Climate change 'killing thousands'

Annual death toll from global warming "set to rise to half a million by 2030".

    The report says Africa is the region most at risk as a result of climate change [EPA]

    Africa, home to 15 of the 20 most vulnerable countries, is the region most at risk from climate change, the report says.

    Human impact

    Other areas threatened by global warming include south Asia and small island developing states.

    The study warns that the true human impact of global warming is likely to be far more severe than it predicts, because it uses conservative UN scenarios.

    About 325 million people are seriously affected by climate change every year, the report estimated, warning this will more than double in 20 years to 10 per cent of the world's population, currently at about 6.7bn.

    Economic losses due to global warming amount to more than $125bn - larger than the flow of aid from rich to poor nations - and are expected to rise to $340bn each year by 2030, according to the report.

    Developing countries are said to bear more than nine-tenths of the human and economic burden of climate change, while the 50 poorest countries contribute less than one per cent of the carbon emissions that are heating up the planet.

    Annan call

    Annan urged countries due to meet at UN talks in Copenhagen, the Danish capital, in December to agree on an effective, fair and binding global pact to succeed the Kyoto Protocol, the world's main mechanism for tackling global warming.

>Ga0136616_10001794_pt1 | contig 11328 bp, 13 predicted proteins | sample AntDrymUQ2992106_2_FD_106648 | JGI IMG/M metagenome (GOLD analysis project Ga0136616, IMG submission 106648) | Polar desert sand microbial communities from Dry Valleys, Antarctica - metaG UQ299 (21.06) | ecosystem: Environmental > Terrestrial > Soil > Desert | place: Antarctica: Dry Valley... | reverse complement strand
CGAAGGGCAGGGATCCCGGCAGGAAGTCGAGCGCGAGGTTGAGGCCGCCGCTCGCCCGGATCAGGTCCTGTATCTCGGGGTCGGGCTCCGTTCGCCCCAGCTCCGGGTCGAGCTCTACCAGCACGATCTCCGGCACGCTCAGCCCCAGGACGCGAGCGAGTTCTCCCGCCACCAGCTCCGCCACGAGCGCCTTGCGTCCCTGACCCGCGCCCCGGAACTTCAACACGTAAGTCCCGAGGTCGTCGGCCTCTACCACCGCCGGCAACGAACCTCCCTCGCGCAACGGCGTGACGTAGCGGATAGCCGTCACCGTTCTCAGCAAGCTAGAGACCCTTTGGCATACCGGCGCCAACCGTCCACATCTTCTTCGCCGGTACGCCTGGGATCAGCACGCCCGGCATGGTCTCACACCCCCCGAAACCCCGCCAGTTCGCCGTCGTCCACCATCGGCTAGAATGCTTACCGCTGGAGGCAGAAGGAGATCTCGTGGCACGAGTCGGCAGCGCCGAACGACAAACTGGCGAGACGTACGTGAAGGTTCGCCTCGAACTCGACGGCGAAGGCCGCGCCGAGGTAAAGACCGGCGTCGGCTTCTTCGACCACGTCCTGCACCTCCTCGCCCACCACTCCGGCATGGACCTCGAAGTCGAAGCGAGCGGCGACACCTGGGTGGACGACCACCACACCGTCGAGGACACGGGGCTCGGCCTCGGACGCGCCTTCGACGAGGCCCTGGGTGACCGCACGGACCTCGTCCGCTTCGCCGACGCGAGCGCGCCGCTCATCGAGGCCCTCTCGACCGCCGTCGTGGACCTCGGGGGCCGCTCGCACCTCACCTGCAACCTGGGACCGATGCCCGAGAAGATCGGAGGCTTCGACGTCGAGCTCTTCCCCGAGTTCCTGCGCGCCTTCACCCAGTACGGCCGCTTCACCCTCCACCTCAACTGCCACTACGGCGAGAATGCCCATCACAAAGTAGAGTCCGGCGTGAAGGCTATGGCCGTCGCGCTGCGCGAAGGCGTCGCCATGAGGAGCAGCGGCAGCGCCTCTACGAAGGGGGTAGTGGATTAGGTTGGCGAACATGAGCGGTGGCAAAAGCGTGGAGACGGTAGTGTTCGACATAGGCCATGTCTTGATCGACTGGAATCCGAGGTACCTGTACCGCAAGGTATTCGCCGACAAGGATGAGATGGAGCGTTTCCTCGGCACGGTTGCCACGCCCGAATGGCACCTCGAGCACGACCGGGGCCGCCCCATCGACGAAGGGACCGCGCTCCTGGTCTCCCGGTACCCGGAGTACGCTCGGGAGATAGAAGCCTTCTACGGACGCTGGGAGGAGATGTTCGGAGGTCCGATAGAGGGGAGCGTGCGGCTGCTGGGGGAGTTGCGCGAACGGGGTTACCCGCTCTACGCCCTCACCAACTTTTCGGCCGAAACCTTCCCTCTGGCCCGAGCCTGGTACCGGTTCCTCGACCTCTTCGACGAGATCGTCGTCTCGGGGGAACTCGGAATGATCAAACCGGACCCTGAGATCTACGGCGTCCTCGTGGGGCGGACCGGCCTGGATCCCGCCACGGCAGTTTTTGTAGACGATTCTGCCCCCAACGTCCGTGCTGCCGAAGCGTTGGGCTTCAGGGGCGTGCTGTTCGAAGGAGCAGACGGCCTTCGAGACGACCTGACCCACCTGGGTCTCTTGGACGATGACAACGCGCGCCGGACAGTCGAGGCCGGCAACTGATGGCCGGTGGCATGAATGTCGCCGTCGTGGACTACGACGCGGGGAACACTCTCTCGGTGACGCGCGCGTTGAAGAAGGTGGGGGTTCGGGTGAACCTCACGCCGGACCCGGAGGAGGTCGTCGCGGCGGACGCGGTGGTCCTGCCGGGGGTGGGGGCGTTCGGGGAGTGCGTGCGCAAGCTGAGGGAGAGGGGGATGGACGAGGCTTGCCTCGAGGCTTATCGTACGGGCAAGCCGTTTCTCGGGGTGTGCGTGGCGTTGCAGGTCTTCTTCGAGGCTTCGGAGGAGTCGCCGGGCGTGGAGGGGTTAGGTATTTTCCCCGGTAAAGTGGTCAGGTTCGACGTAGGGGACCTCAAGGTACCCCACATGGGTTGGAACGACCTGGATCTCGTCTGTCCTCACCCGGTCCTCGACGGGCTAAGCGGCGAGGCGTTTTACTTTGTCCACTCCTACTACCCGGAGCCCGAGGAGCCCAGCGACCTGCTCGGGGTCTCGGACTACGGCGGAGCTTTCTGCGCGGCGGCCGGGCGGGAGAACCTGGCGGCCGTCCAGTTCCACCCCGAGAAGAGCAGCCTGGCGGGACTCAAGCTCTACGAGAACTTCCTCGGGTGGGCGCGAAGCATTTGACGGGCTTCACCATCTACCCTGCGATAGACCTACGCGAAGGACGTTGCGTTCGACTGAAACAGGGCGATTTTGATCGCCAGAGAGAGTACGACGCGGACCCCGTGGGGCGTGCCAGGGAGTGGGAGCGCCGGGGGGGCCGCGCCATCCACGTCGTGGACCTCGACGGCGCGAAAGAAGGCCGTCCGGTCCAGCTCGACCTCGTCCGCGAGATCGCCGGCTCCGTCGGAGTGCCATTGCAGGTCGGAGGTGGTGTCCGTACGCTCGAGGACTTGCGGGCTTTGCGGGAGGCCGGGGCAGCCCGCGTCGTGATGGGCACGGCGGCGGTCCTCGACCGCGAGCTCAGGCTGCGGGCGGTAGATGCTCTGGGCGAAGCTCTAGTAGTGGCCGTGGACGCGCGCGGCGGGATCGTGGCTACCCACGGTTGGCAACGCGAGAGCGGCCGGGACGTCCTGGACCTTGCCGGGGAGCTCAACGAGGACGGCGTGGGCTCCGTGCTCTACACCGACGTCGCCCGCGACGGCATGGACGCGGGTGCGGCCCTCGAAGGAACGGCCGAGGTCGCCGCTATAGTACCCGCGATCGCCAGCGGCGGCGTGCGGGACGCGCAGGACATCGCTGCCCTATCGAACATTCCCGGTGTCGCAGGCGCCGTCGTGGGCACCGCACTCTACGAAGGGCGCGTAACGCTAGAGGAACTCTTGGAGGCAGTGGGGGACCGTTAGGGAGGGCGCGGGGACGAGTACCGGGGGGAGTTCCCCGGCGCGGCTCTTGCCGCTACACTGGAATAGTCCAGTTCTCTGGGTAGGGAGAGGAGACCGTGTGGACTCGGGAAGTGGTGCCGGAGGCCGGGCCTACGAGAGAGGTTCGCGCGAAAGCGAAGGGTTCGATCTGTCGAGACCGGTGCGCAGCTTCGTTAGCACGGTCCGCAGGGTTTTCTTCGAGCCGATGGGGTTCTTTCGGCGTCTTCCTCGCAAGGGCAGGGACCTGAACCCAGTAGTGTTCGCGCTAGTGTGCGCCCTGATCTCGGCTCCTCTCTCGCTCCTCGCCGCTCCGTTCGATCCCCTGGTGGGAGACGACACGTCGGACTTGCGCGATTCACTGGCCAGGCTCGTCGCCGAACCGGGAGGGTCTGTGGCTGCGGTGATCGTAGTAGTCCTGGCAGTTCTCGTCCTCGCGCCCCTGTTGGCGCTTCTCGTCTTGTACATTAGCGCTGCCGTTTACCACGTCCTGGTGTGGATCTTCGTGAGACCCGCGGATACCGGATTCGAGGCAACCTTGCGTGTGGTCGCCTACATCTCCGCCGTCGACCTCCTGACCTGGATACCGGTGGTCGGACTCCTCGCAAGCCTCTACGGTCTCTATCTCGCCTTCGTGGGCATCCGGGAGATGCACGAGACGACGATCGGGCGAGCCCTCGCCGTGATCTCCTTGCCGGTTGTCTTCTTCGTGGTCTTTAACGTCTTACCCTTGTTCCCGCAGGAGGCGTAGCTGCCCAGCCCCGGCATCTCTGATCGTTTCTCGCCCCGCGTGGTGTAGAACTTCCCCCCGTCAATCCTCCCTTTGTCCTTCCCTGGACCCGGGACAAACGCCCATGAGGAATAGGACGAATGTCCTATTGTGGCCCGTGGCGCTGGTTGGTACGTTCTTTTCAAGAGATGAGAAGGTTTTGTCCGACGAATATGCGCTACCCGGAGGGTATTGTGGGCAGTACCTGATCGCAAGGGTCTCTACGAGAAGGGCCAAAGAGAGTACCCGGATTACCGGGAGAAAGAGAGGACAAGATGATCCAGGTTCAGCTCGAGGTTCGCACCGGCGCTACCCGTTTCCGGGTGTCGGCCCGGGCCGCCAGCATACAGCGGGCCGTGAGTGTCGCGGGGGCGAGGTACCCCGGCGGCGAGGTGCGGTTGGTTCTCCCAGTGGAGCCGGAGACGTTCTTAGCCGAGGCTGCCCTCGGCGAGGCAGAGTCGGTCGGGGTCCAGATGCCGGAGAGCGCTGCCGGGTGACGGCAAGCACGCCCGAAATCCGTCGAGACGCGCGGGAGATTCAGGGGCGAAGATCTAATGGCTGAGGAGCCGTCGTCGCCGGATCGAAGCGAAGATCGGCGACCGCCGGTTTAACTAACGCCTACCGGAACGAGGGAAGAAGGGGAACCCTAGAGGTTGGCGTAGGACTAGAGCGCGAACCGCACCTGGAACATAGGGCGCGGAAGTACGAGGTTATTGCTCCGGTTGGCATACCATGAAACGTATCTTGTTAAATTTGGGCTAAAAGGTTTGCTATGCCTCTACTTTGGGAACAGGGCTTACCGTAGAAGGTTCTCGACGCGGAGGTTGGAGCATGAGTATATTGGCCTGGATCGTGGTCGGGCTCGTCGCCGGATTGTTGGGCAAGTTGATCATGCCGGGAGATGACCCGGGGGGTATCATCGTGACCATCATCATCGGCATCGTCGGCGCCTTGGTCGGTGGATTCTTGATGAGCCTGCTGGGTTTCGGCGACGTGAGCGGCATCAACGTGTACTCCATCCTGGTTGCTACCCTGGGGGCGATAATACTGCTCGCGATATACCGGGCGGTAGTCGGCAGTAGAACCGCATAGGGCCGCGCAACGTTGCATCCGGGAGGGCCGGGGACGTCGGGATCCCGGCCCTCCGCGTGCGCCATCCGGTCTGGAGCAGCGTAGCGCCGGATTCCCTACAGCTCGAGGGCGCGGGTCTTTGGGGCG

"Copenhagen needs to be the most ambitious international agreement ever negotiated," Annan wrote in an introduction to the report.

    "The alternative is mass starvation, mass migration and mass sickness."

    New scientific evidence points to greater and more rapid climate change.

    SOURCE: Agencies


    YOU MIGHT ALSO LIKE

    Survivor stories from Super Typhoon Haiyan

    Survivor stories from Super Typhoon Haiyan

    The Philippines’ Typhoon Haiyan was the strongest storm ever to make landfall. Five years on, we revisit this story.

    How Moscow lost Riyadh in 1938

    How Moscow lost Riyadh in 1938

    Russian-Saudi relations could be very different today, if Stalin hadn't killed the Soviet ambassador to Saudi Arabia.

    We Are Still Here: A Story from Native Alaska

    We Are Still Here: A Story from Native Alaska

    From Qatar to Alaska, a personal journey exploring what it means to belong when your culture is endangered.